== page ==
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Mike Rivey knows all about pain.
And not just because at age 50 the UM pharmacy professor decided to take up ice hockey. Rivey, who has taught at UM for the past 19 years, was a pain expert long before he strapped on skates to make his debut in a Missoula men's hockey league.
In fact, his work in pain management at Missoula's Community Medical Center helped Rivey earn UM's prestigious John Ruffatto Memorial Award -- given annually to a faculty member who provides outstanding service to the local business community.
"Mike was very deserving," says Dave Forbes, dean of the UM School of Pharmacy and Allied Health Sciences. "Mike's a real good teacher and down to earth in that he gets things done. If you want something done, go to Mike."
From his perspective, all Rivey will say about winning the award, which carried a $3,500 stipend, is that "it's nice as a University faculty member to be recognized for efforts to improve care in the actual patient-care setting."
But his work at the 135-bed Community Medical Center -- where he serves as a consultant and teacher in UM's clinical pharmacy program, speaks for itself. Rivey helped implement a pain management program -- or protocol as it's referred to in medical and academic circles -- at Community. He borrowed from a program already in place at St. Patrick Hospital under the direction of pharmacist Lee Ann Bradley.
Under the program, guidelines are provided for pharmacists and nurses to help manage patients' pain. Rivey also took the pain program one step further -- expanding on it to develop a specific protocol for nausea and vomiting after surgery. Through Rivey's program, health care professionals at Community have specific guidelines to help treat post-surgery nausea and vomiting.
The pain management program is just one example of the solid partnership the UM pharmacy school has formed with Community Medical Center. Through the efforts of Rivey and others, there are now more opportunities for UM pharmacy students to get practical training, while earning their degrees. Such a relationship dovetails with UM pharmacy curriculum, which requires students to get practical training in pharmacies.
"Our programs are very patient-based. We try to get students involved with actual programs and facilitate drug therapy in patients," Rivey says.
Rivey, who holds bachelor's and master's degrees in pharmacy from the University of Iowa, also has helped the hospital give pharmacists a bigger role in patient care.
"Pharmacists are experts on drugs," Rivey says. "Most physicians are very happy to see pharmacists become more involved. It's time-consuming work and difficult to keep up with. It saves doctors a lot of time. They don't have to come back every six to eight hours to check medication. There's always a pharmacist there, able to provide service."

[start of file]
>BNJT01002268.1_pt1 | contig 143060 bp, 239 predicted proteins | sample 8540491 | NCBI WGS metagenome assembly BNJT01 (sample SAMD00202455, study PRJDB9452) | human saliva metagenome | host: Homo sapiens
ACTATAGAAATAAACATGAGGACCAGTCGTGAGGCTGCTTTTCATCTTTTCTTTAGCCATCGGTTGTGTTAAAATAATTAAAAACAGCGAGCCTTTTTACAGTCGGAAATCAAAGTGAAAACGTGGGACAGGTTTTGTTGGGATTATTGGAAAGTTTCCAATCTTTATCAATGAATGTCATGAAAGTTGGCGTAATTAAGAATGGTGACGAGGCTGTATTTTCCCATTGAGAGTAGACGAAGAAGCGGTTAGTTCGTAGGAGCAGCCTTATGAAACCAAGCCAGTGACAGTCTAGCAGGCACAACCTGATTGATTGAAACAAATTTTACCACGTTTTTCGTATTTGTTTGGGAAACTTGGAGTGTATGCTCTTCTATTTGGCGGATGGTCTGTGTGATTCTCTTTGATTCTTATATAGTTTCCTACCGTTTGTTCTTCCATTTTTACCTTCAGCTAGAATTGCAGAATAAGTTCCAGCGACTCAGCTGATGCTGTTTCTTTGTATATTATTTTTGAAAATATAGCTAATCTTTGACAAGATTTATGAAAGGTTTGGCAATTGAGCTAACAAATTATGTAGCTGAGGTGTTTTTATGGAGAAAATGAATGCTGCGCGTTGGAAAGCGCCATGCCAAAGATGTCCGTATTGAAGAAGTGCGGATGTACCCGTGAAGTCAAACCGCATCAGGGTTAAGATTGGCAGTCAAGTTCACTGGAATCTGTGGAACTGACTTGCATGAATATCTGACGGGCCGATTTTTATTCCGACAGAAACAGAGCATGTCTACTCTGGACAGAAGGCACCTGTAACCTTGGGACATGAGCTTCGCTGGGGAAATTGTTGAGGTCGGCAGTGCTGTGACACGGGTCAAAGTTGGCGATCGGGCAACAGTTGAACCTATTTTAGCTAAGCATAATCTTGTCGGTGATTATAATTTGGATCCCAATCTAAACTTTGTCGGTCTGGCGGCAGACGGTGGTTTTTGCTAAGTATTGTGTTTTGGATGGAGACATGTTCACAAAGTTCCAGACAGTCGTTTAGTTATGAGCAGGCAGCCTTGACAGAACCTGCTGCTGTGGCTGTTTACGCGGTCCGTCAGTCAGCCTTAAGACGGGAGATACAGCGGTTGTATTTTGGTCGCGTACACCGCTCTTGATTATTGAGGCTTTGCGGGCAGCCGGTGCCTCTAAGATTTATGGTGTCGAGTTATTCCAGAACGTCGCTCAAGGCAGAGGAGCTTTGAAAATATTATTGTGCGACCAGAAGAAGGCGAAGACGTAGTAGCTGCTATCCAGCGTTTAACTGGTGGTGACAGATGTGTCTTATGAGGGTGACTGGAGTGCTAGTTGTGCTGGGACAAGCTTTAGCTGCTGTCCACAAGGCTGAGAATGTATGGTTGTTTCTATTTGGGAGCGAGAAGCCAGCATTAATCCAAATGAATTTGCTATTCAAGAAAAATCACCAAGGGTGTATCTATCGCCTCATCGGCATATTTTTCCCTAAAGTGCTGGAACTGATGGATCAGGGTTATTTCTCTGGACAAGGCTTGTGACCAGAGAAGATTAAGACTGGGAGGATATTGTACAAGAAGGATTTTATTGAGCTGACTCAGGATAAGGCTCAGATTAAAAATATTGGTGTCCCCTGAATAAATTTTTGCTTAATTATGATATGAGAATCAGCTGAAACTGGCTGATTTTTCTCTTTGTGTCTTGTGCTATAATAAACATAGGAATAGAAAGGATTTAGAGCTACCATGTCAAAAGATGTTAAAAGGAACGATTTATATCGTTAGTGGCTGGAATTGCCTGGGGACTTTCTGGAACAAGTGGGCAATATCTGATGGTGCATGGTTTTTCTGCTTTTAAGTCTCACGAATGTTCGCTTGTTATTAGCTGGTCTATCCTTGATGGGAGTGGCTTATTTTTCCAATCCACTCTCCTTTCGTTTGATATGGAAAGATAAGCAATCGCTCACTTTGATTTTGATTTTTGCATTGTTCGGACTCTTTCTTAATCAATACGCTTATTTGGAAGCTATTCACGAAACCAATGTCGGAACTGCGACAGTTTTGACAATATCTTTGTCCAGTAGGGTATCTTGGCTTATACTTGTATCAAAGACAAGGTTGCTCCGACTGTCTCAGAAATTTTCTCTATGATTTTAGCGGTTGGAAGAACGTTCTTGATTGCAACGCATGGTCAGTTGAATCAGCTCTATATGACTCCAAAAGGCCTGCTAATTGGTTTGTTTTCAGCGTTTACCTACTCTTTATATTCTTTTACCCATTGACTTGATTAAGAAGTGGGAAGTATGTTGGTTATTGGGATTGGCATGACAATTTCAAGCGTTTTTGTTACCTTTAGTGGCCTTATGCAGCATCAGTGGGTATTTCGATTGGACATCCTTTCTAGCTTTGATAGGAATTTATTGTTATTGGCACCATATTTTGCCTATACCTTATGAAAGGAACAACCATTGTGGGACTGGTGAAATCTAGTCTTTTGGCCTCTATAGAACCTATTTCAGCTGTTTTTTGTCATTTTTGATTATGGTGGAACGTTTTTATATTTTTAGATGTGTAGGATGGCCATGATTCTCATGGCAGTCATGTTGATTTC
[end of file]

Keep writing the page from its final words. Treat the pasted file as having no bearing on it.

Rivey says for the past 20 to 30 years, there have been concerted efforts in the medical community for pharmacists to become more involved in drug therapy for patients. He says when pharmacists and physicians team up there is less chance for error.
"The doctor has to prescribe the drug. Once the decision is made, we may weigh in on the way the drug is dosed and assessed in the patient," Rivey says. "We come look at the person's weight and set the dosage. After a period of time, we go back and do lab tests. Based on the patient's response to drugs, we can increase or decrease the dosage. We also order blood tests and assess the results of blood tests.
"What clinical pharmacy is all about is being more involved with the patient's drug therapy. It alleviates the doctor's workload."
While Community Medical Center benefits through its relationship with Rivey and other UM faculty members, the pharmacy school also gains a great deal from the partnership. "It really allows us to role model for students," Rivey says, adding that he has about four or five student "clerks" at the hospital year-round. Interacting with doctors and nurses is a big part of a pharmacist's job, Rivey says.
"Students need to learn how to work with physicians," he says. And by making regular rounds at the hospital, Rivey says he is able to become a more effective classroom teacher. "I see patients on a daily basis. I get to look at drug therapy in patients. When I'm lecturing on a topic, I can say that I just had a patient two weeks ago and he had the disease we are talking about. This is the way treatment went.
"It keeps me fresh and current in the practice. It gives me a perspective of what's really going on vs. what's in a textbook."
Dean Forbes says he can't say enough about how important the practical side of a pharmacy education is to a student's success in later years. "Our students now spend their whole last year at clinical sites. If we didn't have clinical sites ... we would be out of business. We wouldn't be accredited," Forbes says. "It's important for us to develop this area. (Rivey's) been a leader in breaking new ground."
Forbes also believes the mentorship Rivey provides for students is vital to their education. "What he does is have a clinical base where he works with physicians and other healthcare providers. He helps provide pharmaceutical care. While doing that he's a role model. He has students with him so they can learn on the job. That's so important."
-- By Gary Jahrig